In order to draw out some major fruits of this enterprise, we now focus on the second line of thought, which is a phenomenological application of time to Freud's idea of the "binding of energy." Since this pertains to the most enigmatic conception of the Freudian unconscious -- drive energy -- any light that phenomenology can throw on it must be welcome. Karlsson does this by singling out a "contradiction" in two meanings of the death drive in Freud's Beyond the Pleasure Principle. The first meaning is the binding of energy itself, ascribed here to the death drive because Freud's essay introduces the latter first in respect of clinical and everyday phenomena of the compulsion to repeat. The binding drive is first of all -- and ultimately, for Karlsson -- what is "beyond" the pleasure principle since the compulsion to repeat aims at a retrospective binding of energy to allow for control over the traumatic or unpleasurable event/stimuli. Only after this can the pleasure principle come into operation through discharge of libido. Discharge is now the other meaning of the death drive, in line with the Nirvana principle of reducing excitation in the mental apparatus to (the asymptotic point of) zero. Karlsson follows Laplanche in having the death drive be the "most untamed and uncivilized" drive in the libido, its "bottom layer," subject to primary processes. This second meaning -- discharge -- contradicts the first and is taken to be the only characteristic that actually qualifies for the concept of death drive. Its opposite, the binding of energy is "beyond" (in the sense of prior to) the pleasure principle. This allows for the theoretical establishment of an original striving for existence, which does away with the idea of an "original" striving toward death. What reveals this is the application of the phenomenological notion of time.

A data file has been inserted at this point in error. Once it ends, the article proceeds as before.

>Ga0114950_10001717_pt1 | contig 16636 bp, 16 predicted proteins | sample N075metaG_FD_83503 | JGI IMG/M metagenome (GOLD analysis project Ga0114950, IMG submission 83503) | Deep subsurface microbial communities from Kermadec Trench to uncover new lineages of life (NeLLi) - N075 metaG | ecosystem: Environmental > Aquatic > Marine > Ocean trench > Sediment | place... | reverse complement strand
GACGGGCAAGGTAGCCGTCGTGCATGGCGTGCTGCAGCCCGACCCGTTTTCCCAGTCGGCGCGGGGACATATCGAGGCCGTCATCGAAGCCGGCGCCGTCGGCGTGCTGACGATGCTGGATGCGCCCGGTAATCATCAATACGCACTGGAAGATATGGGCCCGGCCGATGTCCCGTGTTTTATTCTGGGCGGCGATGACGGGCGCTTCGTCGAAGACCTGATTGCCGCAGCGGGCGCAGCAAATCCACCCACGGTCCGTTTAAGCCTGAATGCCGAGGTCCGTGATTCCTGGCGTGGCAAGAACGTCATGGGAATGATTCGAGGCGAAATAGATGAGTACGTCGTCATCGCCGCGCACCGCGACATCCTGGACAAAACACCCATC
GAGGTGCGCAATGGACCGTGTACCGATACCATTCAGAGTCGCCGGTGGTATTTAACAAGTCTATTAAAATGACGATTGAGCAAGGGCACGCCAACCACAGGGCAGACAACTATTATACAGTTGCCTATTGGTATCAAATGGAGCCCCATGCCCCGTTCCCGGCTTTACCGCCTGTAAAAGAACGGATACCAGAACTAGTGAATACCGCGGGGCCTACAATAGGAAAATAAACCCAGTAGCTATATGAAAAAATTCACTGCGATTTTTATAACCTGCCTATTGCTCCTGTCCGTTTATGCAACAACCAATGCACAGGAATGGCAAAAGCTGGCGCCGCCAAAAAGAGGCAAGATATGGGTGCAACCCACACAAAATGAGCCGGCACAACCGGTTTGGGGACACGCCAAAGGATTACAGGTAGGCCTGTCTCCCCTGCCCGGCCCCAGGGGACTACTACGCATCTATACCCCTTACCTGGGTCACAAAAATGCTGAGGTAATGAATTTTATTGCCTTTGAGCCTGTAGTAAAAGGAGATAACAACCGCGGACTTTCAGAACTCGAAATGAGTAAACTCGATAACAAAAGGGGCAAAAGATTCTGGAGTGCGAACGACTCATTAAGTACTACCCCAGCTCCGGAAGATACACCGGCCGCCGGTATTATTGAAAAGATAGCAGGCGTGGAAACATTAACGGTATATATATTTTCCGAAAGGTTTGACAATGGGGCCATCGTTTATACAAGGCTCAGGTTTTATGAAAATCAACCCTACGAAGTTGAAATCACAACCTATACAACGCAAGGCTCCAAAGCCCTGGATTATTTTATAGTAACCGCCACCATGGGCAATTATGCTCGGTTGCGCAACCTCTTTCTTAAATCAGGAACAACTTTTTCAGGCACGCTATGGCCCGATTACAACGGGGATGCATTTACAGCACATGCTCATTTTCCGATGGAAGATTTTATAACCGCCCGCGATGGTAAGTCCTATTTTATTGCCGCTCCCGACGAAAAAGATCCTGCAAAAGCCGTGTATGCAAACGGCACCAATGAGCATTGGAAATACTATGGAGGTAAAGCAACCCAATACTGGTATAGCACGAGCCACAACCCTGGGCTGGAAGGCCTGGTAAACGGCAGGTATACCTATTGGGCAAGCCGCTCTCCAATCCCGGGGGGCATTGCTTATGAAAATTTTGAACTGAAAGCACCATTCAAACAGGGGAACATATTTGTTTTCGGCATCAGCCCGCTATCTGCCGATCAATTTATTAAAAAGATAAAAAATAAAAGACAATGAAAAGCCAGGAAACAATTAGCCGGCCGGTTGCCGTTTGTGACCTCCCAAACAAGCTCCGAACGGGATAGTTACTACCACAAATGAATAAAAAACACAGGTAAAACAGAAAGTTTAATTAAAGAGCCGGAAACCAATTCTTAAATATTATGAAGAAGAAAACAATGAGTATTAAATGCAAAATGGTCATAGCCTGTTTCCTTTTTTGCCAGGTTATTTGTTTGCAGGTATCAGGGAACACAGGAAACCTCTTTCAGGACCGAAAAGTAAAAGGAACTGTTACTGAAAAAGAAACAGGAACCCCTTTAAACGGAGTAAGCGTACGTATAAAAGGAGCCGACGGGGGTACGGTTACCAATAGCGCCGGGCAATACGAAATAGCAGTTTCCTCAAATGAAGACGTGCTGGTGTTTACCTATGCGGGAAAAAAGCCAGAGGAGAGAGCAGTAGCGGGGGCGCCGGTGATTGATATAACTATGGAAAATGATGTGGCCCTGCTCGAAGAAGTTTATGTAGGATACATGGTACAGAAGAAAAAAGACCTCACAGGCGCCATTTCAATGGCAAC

Following Merleau-Ponty, the subject and time are structurally identical. Each transcends or goes beyond itself in an openness to past and future. With Husserl, the inner time consciousness or temporalization of the subject is an ecstatic unity with the structure of a primal impression in which retention and protention are enclosed. That is to say, the primal impression encloses both the retaining of what has just been and the announcing of the expectation of what is about to come. The phenomenological example is hearing a tone that endures in an auditory experience. The flow of acts of consciousness that synthesize or harmonize with one another is itself required for the experience of existence. For Karlsson, then, "to bind energy, to incorporate something in the mental apparatus, to experience, can be said to presuppose this kind of temporalization." Binding energy can be understood in terms of an original affirmation of existence, which makes the experience of existence possible.